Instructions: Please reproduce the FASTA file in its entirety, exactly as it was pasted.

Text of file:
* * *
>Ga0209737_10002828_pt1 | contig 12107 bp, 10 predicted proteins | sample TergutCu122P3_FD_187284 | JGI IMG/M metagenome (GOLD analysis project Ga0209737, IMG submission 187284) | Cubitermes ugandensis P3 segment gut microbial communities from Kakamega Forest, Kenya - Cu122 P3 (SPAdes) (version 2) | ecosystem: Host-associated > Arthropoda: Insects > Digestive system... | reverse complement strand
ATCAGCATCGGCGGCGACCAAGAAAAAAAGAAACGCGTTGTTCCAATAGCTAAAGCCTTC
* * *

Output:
>Ga0209737_10002828_pt1 | contig 12107 bp, 10 predicted proteins | sample TergutCu122P3_FD_187284 | JGI IMG/M metagenome (GOLD analysis project Ga0209737, IMG submission 187284) | Cubitermes ugandensis P3 segment gut microbial communities from Kakamega Forest, Kenya - Cu122 P3 (SPAdes) (version 2) | ecosystem: Host-associated > Arthropoda: Insects > Digestive system... | reverse complement strand
ATCAGCATCGGCGGCGACCAAGAAAAAAAGAAACGCGTTGTTCCAATAGCTAAAGCCTTC